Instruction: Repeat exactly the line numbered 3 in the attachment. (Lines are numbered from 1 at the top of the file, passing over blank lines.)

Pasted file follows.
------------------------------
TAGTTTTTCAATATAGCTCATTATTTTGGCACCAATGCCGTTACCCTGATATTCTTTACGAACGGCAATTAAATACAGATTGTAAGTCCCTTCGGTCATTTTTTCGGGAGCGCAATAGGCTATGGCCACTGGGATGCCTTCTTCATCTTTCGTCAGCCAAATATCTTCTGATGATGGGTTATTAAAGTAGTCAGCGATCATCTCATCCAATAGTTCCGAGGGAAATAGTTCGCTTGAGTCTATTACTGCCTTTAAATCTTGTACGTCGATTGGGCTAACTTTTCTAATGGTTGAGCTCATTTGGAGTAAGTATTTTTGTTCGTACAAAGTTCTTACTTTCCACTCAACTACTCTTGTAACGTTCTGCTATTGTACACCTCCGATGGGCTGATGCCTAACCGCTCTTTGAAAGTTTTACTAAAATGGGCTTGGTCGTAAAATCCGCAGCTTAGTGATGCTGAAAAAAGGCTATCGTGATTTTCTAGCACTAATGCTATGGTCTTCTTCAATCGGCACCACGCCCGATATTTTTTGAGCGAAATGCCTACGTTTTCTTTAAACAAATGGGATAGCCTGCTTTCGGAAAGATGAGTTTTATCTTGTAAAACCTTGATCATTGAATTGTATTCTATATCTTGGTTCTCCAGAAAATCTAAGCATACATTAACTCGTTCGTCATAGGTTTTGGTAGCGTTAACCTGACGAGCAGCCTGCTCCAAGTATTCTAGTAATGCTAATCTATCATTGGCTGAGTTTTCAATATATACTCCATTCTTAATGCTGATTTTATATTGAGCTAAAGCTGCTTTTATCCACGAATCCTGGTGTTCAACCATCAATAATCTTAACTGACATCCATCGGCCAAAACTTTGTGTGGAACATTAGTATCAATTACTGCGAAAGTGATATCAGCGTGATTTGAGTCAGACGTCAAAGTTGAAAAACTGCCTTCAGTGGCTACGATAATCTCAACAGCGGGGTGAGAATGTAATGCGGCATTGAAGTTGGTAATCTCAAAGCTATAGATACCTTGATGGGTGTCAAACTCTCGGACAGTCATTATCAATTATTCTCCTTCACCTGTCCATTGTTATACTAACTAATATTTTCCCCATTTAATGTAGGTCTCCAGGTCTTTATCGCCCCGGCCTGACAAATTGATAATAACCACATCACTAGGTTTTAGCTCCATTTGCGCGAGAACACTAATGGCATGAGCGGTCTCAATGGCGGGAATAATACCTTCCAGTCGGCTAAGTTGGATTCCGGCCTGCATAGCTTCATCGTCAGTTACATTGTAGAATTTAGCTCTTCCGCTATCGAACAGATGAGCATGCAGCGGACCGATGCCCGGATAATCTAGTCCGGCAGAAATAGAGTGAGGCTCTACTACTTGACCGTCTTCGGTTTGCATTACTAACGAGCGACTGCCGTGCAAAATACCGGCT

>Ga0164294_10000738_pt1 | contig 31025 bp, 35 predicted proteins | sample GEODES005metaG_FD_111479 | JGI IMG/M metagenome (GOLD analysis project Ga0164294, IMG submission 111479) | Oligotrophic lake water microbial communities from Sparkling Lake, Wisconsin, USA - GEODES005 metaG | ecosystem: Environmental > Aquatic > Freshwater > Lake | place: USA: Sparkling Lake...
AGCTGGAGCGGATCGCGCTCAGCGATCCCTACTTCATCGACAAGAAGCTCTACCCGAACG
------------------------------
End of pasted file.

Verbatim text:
AGCTGGAGCGGATCGCGCTCAGCGATCCCTACTTCATCGACAAGAAGCTCTACCCGAACG